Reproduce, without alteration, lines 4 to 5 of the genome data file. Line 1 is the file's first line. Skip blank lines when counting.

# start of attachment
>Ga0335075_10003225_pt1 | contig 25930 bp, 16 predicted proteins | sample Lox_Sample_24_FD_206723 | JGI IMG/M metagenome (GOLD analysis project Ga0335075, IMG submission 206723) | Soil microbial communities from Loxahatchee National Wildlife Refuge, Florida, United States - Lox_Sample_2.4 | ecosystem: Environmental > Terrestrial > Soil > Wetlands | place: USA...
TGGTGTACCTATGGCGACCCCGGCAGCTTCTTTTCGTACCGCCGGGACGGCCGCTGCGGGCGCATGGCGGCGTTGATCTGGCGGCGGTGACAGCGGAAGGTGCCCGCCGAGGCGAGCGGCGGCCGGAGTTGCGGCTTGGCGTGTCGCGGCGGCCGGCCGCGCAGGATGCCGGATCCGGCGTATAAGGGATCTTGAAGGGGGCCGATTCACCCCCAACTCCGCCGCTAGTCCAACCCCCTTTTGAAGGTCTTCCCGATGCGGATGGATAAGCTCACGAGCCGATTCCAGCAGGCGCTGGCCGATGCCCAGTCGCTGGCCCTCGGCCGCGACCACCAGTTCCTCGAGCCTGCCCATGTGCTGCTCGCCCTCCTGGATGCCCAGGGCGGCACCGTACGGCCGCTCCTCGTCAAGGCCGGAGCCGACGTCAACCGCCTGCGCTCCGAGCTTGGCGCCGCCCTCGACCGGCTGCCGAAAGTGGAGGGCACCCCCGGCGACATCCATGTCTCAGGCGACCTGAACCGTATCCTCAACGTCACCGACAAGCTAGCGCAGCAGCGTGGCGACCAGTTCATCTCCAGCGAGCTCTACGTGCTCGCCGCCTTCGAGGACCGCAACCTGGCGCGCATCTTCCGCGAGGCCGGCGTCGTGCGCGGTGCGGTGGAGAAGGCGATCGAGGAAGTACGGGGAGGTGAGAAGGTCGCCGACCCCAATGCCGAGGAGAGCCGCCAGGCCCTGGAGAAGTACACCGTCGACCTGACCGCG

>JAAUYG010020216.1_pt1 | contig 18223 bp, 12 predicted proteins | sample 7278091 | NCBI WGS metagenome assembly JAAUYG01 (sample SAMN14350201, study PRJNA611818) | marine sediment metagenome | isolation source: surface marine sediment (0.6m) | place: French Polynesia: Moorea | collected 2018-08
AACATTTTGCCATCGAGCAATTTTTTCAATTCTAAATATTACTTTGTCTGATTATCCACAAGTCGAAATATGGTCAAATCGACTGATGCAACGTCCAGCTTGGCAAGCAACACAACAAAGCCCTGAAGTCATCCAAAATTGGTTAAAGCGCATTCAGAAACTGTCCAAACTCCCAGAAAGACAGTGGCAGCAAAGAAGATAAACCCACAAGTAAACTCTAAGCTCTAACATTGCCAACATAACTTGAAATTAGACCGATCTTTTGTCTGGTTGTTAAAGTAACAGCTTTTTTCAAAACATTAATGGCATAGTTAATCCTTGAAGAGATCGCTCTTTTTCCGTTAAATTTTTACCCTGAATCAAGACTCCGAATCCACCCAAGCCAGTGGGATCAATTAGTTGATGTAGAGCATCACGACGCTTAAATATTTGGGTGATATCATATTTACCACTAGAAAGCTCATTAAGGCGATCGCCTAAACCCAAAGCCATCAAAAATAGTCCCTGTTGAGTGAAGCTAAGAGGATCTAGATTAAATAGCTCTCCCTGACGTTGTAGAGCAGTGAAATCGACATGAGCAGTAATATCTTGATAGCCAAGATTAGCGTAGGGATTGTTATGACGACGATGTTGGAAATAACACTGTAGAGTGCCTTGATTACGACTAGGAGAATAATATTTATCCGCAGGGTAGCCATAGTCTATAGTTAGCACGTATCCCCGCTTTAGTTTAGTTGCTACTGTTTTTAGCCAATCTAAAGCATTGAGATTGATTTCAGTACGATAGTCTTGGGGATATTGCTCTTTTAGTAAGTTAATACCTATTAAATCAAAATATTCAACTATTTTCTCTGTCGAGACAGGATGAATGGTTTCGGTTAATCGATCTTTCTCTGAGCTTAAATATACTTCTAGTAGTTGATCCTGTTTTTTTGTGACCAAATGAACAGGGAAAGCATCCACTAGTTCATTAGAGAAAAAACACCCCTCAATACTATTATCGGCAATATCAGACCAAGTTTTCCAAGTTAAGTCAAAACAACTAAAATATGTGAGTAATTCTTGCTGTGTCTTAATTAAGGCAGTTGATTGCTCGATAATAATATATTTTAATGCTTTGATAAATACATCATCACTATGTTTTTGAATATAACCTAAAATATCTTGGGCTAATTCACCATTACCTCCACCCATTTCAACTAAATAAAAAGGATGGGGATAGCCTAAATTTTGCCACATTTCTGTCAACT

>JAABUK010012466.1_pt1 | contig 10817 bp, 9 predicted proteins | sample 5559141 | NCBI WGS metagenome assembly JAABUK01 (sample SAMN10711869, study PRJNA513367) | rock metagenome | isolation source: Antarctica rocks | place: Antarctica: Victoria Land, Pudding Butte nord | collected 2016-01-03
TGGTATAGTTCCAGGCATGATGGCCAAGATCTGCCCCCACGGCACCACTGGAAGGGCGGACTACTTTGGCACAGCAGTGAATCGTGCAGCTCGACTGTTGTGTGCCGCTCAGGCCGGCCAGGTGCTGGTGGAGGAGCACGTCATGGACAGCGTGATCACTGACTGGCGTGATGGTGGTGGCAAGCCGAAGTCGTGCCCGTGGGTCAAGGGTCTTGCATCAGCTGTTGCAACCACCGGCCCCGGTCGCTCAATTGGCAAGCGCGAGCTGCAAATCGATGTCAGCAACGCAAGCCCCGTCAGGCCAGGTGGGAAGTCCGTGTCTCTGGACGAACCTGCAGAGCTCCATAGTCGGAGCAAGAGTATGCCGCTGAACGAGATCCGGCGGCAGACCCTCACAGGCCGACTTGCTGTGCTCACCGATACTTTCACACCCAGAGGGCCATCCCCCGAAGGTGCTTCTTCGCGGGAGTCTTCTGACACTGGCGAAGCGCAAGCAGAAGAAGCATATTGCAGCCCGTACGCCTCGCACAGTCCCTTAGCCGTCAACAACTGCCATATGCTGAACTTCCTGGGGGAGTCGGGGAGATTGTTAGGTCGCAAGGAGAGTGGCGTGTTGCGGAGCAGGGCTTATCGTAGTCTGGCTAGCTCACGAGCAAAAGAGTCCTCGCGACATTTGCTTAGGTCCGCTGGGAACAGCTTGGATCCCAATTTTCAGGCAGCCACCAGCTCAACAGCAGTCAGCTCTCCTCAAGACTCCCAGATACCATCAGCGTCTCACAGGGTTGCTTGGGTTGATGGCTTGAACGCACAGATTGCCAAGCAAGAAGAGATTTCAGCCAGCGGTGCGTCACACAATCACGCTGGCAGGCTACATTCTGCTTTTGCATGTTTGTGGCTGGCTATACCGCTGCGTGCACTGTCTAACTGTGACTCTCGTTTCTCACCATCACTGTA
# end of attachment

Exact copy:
AACATTTTGCCATCGAGCAATTTTTTCAATTCTAAATATTACTTTGTCTGATTATCCACAAGTCGAAATATGGTCAAATCGACTGATGCAACGTCCAGCTTGGCAAGCAACACAACAAAGCCCTGAAGTCATCCAAAATTGGTTAAAGCGCATTCAGAAACTGTCCAAACTCCCAGAAAGACAGTGGCAGCAAAGAAGATAAACCCACAAGTAAACTCTAAGCTCTAACATTGCCAACATAACTTGAAATTAGACCGATCTTTTGTCTGGTTGTTAAAGTAACAGCTTTTTTCAAAACATTAATGGCATAGTTAATCCTTGAAGAGATCGCTCTTTTTCCGTTAAATTTTTACCCTGAATCAAGACTCCGAATCCACCCAAGCCAGTGGGATCAATTAGTTGATGTAGAGCATCACGACGCTTAAATATTTGGGTGATATCATATTTACCACTAGAAAGCTCATTAAGGCGATCGCCTAAACCCAAAGCCATCAAAAATAGTCCCTGTTGAGTGAAGCTAAGAGGATCTAGATTAAATAGCTCTCCCTGACGTTGTAGAGCAGTGAAATCGACATGAGCAGTAATATCTTGATAGCCAAGATTAGCGTAGGGATTGTTATGACGACGATGTTGGAAATAACACTGTAGAGTGCCTTGATTACGACTAGGAGAATAATATTTATCCGCAGGGTAGCCATAGTCTATAGTTAGCACGTATCCCCGCTTTAGTTTAGTTGCTACTGTTTTTAGCCAATCTAAAGCATTGAGATTGATTTCAGTACGATAGTCTTGGGGATATTGCTCTTTTAGTAAGTTAATACCTATTAAATCAAAATATTCAACTATTTTCTCTGTCGAGACAGGATGAATGGTTTCGGTTAATCGATCTTTCTCTGAGCTTAAATATACTTCTAGTAGTTGATCCTGTTTTTTTGTGACCAAATGAACAGGGAAAGCATCCACTAGTTCATTAGAGAAAAAACACCCCTCAATACTATTATCGGCAATATCAGACCAAGTTTTCCAAGTTAAGTCAAAACAACTAAAATATGTGAGTAATTCTTGCTGTGTCTTAATTAAGGCAGTTGATTGCTCGATAATAATATATTTTAATGCTTTGATAAATACATCATCACTATGTTTTTGAATATAACCTAAAATATCTTGGGCTAATTCACCATTACCTCCACCCATTTCAACTAAATAAAAAGGATGGGGATAGCCTAAATTTTGCCACATTTCTGTCAACT

>JAABUK010012466.1_pt1 | contig 10817 bp, 9 predicted proteins | sample 5559141 | NCBI WGS metagenome assembly JAABUK01 (sample SAMN10711869, study PRJNA513367) | rock metagenome | isolation source: Antarctica rocks | place: Antarctica: Victoria Land, Pudding Butte nord | collected 2016-01-03